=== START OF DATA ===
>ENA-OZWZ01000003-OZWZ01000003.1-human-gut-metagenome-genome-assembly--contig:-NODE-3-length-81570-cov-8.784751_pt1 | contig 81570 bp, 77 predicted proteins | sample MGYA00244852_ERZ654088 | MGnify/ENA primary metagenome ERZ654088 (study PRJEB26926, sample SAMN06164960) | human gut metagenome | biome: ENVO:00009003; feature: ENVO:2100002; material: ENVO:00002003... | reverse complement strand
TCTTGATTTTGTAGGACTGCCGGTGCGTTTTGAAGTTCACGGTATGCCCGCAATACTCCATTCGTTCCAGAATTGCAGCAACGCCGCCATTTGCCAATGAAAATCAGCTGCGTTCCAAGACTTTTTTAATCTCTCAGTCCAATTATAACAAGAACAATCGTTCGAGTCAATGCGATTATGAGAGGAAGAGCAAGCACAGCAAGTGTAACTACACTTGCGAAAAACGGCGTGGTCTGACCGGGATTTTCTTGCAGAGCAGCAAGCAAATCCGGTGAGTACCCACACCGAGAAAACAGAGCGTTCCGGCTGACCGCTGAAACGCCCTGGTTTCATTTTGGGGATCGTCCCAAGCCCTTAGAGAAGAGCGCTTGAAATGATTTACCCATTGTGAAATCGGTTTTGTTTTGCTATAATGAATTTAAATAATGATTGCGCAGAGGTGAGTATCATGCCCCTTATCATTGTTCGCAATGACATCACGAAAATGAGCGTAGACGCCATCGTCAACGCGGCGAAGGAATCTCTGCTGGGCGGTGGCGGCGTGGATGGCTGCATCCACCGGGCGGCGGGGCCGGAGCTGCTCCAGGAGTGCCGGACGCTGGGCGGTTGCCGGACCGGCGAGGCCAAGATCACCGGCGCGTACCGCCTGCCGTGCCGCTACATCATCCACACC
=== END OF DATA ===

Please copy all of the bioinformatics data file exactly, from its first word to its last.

>ENA-OZWZ01000003-OZWZ01000003.1-human-gut-metagenome-genome-assembly--contig:-NODE-3-length-81570-cov-8.784751_pt1 | contig 81570 bp, 77 predicted proteins | sample MGYA00244852_ERZ654088 | MGnify/ENA primary metagenome ERZ654088 (study PRJEB26926, sample SAMN06164960) | human gut metagenome | biome: ENVO:00009003; feature: ENVO:2100002; material: ENVO:00002003... | reverse complement strand
TCTTGATTTTGTAGGACTGCCGGTGCGTTTTGAAGTTCACGGTATGCCCGCAATACTCCATTCGTTCCAGAATTGCAGCAACGCCGCCATTTGCCAATGAAAATCAGCTGCGTTCCAAGACTTTTTTAATCTCTCAGTCCAATTATAACAAGAACAATCGTTCGAGTCAATGCGATTATGAGAGGAAGAGCAAGCACAGCAAGTGTAACTACACTTGCGAAAAACGGCGTGGTCTGACCGGGATTTTCTTGCAGAGCAGCAAGCAAATCCGGTGAGTACCCACACCGAGAAAACAGAGCGTTCCGGCTGACCGCTGAAACGCCCTGGTTTCATTTTGGGGATCGTCCCAAGCCCTTAGAGAAGAGCGCTTGAAATGATTTACCCATTGTGAAATCGGTTTTGTTTTGCTATAATGAATTTAAATAATGATTGCGCAGAGGTGAGTATCATGCCCCTTATCATTGTTCGCAATGACATCACGAAAATGAGCGTAGACGCCATCGTCAACGCGGCGAAGGAATCTCTGCTGGGCGGTGGCGGCGTGGATGGCTGCATCCACCGGGCGGCGGGGCCGGAGCTGCTCCAGGAGTGCCGGACGCTGGGCGGTTGCCGGACCGGCGAGGCCAAGATCACCGGCGCGTACCGCCTGCCGTGCCGCTACATCATCCACACC